Imagine you get asked to run a workshop.
How would you tackle it?
Perhaps you’re feeling really confident in your abilities, or you believe the group will instinctively be able to get where they need to go. You can just show up with a loose agenda and a few slides. That may work out just fine. Although it may not.
You could pour several days or a couple of weeks into crafting incredible content that’s going to impress and delight your audience.
But there’s no guarantee this will work either.
You could play it safe and deliver a lecture – tried and trusted. You should be able to provide your audience with some learning, but there won’t be too much in the way of interaction or connection – so it’s possible this approach also won’t hit the spot.
For a lot of people, the process of designing and delivering a workshop is something that’s either vastly over or underestimated.
We can get overconfident and underdeliver. We can feel overwhelmed at all the possible options, at what could go wrong, and at how much is out of our control.
Instead, we can prime ourselves for success by simply taking on the mindsets of a workshop creator to guide us through the process: Thinking, Designing, Developing, and Delivering.
The author and futurist Alvin Toffler famously said:
The illiterate of the 21st century will not be those who cannot read and write, but those who cannot learn, unlearn, and relearn.
This is something many of us underestimate, including those of us creating learning experiences: we also need to unlearn.
Unlearning often means letting go of beliefs or replacing flawed mental models just as much as it is correcting factual errors.
To think like a workshop creator we probably need to let go of some of what we’ve brought with us so far: our views on traditional education (whether good or bad); how we feel about being a student; the variance in learning styles between different people; what success actually looks like.
A few aspects of Thinking like a workshop creator include:
- Understanding key fundamentals of how people think and learn
- Acknowledging the wicked problem we face in much of education and learning, and that no solution is ever going to be perfect
- Being open to unlearning, relearning, and failing
- Thinking like an apprentice: that doing can be the first step to learning
- Embracing the power of peer groups
- Measuring success on how the audience feels (through the experience they’re having) as well as what they learn
When we’re thinking like a workshop creator, all the aspects of design, development and delivery become more intuitive.
Designing like a Workshop Creator may feel like it’s about creating beautiful presentation decks, but this mindset is focused on understanding humans and being able to create the right structures for them to thrive in.
When we’re designing like a workshop creator, we spend time deeply considering the audience we’re serving – we know who they are, what their motivations are, what they need, and how we can design something valuable for them.
We ask ourselves questions to help sculpt learning outcomes and build supporting pillars underneath them.
We can also take a leaf from the book of a movie producer to create structure and arrangement that’s robust and clear, yet also flexible and can allow magic to happen.
When we’re designing like a workshop creator we’re open to using different formats, materials, resources, and blending them in ways that will resonate with our audience.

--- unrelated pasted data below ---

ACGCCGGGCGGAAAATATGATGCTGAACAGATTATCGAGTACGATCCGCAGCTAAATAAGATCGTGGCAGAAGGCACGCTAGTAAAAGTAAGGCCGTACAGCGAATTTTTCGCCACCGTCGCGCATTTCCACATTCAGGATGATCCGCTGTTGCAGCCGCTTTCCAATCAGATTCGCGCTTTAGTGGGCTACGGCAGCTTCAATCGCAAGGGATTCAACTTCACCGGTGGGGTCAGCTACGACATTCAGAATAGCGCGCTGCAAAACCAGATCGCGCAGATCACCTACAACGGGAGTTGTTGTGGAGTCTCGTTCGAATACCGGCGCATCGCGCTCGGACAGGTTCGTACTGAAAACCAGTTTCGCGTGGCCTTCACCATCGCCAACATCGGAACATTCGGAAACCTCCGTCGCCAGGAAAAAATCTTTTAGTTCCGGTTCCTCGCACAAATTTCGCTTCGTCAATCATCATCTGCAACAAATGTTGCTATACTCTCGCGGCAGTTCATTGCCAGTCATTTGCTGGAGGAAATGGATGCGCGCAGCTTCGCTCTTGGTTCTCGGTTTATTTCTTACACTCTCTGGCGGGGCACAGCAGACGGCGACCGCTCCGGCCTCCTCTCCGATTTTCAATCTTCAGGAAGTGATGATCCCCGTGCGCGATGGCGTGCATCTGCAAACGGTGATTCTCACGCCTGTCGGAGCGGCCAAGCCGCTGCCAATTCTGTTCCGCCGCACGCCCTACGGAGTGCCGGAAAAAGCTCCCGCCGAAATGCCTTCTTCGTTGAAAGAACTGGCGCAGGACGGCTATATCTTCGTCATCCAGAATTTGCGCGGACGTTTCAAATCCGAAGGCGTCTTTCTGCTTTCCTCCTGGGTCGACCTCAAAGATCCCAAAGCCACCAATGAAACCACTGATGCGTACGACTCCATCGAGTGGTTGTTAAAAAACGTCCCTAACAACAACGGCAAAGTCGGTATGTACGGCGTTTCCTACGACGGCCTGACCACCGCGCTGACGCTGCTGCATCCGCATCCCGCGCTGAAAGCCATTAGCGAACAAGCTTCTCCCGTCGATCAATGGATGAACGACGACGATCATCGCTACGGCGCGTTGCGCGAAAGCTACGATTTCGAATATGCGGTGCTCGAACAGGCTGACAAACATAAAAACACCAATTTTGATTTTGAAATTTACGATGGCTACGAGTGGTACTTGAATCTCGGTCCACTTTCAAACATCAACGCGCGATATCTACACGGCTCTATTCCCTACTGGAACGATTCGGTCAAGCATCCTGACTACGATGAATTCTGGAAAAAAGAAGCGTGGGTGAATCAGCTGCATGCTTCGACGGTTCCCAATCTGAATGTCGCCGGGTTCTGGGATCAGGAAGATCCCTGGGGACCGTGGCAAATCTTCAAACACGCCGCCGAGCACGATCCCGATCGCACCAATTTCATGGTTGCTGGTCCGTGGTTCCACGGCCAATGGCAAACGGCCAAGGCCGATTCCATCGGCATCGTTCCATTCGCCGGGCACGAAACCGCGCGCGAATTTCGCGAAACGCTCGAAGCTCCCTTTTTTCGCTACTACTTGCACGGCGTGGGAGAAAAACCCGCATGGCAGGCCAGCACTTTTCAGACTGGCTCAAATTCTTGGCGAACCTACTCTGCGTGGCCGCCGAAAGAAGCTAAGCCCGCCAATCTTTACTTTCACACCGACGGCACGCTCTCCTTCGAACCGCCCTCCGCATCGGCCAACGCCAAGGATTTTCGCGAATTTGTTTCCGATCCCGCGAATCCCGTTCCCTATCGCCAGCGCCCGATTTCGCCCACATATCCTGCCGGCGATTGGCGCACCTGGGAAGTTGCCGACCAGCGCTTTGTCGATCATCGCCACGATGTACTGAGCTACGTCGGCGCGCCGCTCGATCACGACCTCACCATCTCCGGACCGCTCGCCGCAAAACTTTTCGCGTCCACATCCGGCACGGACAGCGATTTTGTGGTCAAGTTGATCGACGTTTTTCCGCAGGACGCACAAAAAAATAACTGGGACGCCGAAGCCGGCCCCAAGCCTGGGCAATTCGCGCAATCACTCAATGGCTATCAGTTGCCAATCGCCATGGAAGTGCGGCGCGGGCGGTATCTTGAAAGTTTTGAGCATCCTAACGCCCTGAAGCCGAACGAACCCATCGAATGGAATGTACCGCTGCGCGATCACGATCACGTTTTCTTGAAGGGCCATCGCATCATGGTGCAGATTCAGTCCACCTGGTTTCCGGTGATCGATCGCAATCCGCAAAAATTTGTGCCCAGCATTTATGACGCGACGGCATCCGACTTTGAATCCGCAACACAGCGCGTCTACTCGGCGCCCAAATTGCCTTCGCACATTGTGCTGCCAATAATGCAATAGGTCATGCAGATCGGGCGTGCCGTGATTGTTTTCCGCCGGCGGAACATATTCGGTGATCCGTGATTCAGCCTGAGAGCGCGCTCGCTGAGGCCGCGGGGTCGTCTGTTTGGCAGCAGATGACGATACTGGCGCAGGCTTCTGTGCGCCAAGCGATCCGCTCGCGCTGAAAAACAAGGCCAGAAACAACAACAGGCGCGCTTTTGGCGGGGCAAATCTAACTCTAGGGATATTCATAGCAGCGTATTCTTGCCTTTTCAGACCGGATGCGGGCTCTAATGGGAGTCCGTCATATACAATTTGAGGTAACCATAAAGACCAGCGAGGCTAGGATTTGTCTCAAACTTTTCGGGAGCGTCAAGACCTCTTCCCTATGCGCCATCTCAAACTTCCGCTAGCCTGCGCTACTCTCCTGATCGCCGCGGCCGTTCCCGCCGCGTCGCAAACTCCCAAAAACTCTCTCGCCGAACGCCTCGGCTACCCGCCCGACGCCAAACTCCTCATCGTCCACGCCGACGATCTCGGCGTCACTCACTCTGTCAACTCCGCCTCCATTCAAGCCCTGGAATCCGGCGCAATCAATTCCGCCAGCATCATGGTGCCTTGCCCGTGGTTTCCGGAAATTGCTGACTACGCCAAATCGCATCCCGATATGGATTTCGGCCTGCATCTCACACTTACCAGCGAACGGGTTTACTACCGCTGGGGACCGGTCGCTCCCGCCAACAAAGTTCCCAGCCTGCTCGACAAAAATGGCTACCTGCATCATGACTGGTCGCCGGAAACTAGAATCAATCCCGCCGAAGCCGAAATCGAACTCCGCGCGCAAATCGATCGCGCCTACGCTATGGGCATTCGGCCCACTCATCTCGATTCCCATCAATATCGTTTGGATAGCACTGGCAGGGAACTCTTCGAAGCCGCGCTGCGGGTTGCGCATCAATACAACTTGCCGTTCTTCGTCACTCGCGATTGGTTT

And last but not least, our designer mindset encourages us to assess whether something is working, and think about how we can adjust a design to meet our audience’s needs.
The Designing mindset provides us with a strong yet flexible structure, like a skeleton. The mindset of Developing like a Workshop Creator is where we add organs, muscles, features and attributes.
To extend the metaphor, when thinking about our audience, this mindset is all about senses.
What do our audience hear?
What do they see?
What are they going to say?
What are they going to do?
And depending on our workshop we may also want to think about what we want them to touch, or smell, or taste.
Using our developing mindset we’ll be creating presentation content, building out activities, and developing narrative and story.
And we’ll be working towards integration: bringing everything together into a whole body that can come to life.
Last but by no means least, the final mindset is that of delivering like a workshop creator.
As with all the other mindsets, this one is human-focused. We’re concentrating on what the audience learns, but also how they feel.
When we’re delivering like a workshop creator, we take an active approach – whether we’re explaining, listening, discussing, or even pausing.
With our delivery mindset we’re comfortable with space, and allowing the audience to find their own answers.
We’re also looking out for appropriate places to weave in story, excitement, tension and energy. With this mindset we’re reading the room and adjusting accordingly to ensure we deliver learning, experience, and a learning experience.
When we take on the mindset of delivering like a workshop creator we know that not everything is going to work, and we may need to improvise.
We also know that our other three mindsets are always at hand to help us, and the work we’ve already done using them means our delivery mindset is best applied when it’s natural and authentic.
Finally, the mindset of delivering like a workshop creator is akin to the spotlight operator. Sometimes we may shine it on ourselves, but more often we’ll light up individuals, groups, or ideas.
And our mindset also lets us know when we don’t need the spotlight at all, and the natural light in the room is plenty.
Want to learn more about these 4 mindsets and how you can develop them?
The Workshop Creator live workshop is running throughout 2020.